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Saturday, October 2, 2010

Direct to Patient Reporting

On September 29, 2010 I wrote about a possible future solution to pre-examination phase error.  Today I am interested at the other end, all the problems associated with post-examination problems.  There are so many ways in which laboratories can and do mess up reporting.
We put out late reports, we lose reports, we send them out with the wrong patient name or wrong identifiers, we send the report to the right doctor with the write patient name on-time, but with the wrong information.  And we send out the right information on the right patient but to the wrong physician.  And we do it with incredible repetition and frequency.  It is disturbing how often an amended or corrected report has to go out. 

And the aforementioned doesn’t include how many confusing or ambiguous reports we send out because of our incorporated jargon and stultifying formats. 

Put them all together and the number of post-examination errors can usually run around 1-3 per thousand reports, assuming that we capture them all.  What is really scary is that in many situations, our saving grace is that most results are “normal” so that if we confuse one person’s “normal” result with another person’s normal result, we would never pick it up. 

But I saw an interesting development in an broadsheet that I get mailed to my home called “Canadian Healthcare Technology” – September 2010 (http://www.canhealth.com/).  They promote themselves as Canada’s magazine for managers and users of information systems in healthcare.  This edition has an interesting series of articles on Lean in healthcare.

More interesting, and more relevant to the topic of post-examination challenges is an article on page 8 about a system which allows patients to access their own laboratory results electronically and directly without going through a clinician or physician. 

Just reading the title made my quality antennae go up.  On the one hand I am kind of a “power-to-the-people” type guy and so the concept is pretty intriguing.  It goes to the question, whose urine is it anyways?  Who says we always need a doctor to read what is on the piece of paper, or the computer screen.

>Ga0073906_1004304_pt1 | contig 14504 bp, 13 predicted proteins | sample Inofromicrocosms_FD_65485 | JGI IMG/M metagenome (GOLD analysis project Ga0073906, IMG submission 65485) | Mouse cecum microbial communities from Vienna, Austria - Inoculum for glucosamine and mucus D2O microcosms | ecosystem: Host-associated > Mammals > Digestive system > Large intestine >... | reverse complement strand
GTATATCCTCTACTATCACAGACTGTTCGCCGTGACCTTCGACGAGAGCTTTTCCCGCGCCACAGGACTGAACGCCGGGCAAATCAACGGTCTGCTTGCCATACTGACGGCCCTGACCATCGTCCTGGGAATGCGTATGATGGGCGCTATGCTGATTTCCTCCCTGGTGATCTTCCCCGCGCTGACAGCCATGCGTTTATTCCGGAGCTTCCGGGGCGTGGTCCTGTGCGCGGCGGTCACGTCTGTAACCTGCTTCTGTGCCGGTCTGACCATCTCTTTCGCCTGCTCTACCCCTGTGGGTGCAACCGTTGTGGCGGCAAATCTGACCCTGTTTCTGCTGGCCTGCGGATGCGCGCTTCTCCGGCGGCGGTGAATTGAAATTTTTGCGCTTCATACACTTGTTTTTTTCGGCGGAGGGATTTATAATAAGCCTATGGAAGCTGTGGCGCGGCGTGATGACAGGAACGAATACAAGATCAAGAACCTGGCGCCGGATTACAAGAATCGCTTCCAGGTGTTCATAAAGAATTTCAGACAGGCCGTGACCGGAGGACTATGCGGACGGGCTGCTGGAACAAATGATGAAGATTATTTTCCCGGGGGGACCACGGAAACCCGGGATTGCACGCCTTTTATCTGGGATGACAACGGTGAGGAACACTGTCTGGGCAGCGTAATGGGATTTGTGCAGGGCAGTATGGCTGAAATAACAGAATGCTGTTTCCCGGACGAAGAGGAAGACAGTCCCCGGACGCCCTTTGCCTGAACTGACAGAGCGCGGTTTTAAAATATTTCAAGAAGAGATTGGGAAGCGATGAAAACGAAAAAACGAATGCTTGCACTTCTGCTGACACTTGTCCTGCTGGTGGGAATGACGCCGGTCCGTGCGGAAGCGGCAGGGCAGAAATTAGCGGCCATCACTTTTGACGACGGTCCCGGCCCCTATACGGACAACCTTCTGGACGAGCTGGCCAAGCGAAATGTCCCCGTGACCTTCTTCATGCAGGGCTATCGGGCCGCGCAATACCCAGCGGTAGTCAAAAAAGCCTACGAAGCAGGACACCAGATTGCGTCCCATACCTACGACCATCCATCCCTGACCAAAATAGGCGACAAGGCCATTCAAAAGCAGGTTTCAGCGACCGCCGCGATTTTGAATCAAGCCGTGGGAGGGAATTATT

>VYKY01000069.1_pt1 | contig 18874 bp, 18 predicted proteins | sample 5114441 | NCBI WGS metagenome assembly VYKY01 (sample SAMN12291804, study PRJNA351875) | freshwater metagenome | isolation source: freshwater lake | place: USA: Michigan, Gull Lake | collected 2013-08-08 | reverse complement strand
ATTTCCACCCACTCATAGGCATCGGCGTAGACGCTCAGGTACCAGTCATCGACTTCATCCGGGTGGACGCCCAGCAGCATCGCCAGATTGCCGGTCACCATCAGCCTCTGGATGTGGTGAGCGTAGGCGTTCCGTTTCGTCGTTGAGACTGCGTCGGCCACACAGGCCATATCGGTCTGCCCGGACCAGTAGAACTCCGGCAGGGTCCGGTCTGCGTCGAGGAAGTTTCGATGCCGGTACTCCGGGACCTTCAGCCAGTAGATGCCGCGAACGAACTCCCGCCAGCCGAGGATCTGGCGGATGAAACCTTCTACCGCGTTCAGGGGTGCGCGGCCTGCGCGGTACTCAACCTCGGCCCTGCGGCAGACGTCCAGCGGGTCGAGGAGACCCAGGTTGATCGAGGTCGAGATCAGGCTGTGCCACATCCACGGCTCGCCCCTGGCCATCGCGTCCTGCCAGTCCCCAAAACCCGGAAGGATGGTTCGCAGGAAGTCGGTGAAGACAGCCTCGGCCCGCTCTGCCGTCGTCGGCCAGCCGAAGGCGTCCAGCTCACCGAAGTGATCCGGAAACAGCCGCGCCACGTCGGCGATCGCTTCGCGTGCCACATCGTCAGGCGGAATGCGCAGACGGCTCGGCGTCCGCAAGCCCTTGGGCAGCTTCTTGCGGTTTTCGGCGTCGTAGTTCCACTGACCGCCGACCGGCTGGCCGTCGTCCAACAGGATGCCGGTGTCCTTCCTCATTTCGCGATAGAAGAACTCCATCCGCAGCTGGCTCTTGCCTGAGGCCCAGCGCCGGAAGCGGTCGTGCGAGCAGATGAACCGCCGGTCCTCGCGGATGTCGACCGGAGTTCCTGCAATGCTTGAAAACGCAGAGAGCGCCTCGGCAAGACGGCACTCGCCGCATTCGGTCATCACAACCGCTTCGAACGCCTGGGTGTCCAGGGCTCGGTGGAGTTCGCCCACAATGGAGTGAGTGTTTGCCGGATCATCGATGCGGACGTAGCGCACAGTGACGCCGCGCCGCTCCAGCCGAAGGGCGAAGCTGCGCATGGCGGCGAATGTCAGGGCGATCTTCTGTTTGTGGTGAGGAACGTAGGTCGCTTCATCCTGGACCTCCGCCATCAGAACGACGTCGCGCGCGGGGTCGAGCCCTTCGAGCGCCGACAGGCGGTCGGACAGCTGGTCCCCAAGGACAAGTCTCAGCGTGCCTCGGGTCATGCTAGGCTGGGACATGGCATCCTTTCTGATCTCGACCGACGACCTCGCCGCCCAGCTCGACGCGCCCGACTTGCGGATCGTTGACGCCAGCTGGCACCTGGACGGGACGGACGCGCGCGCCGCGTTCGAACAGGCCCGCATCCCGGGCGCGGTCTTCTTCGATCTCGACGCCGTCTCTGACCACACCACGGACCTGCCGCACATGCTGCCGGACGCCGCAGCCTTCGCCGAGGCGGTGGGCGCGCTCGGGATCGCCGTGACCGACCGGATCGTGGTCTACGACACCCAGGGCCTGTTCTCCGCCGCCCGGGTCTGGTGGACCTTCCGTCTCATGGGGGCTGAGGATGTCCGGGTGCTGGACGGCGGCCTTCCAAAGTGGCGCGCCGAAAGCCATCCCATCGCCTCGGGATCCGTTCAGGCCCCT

But on the other hand I am a clinician, physician, laboratorian, qualitologist, and my immediate second reaction was OMG!  Considering all the challenges we have with post-examination error at the best of time, and now we add on going direct to patient without an interpretive intermediary. And when the wrong person gets the wrong information on the wrong patient, we call that a breach of confidentiality.

It reminded me of another concept called Quality Partners, the groups with whom we routinely interact to ensure we get our quality right: standards development bodies, accreditation bodies, proficiency testing bodies, educators, professional organizations, equipment and reagents suppliers, and the Public.  We can probably continue to get along sending difficult to interpret results to the usually right and sometimes wrong physician, usually on-time, and sometimes not.  But I imagine that the public may see things a little differently.  As a student said, you can wake up the sleeping giant, but watch out.  You have no idea where and how things go from there.  (Not to overstate the obvious, but in this case, the sleeping giant is the collective general public which of course includes its media, legislation, regulation, and litigation constituents.

 I can see three outcomes; either this will fade away as a plan in which no one is interested, or it will force laboratories to re-look and re-consider their report writing policies and practices, or the litigators and regulators will have a field day.

So we will see.  Direct to patient reporting – the new normal, or the newly normal, or the beginning of a new “long and winding road that will lead to your door and never disappear”?

Who says that the road to quality improvement is always supposed to be easy.

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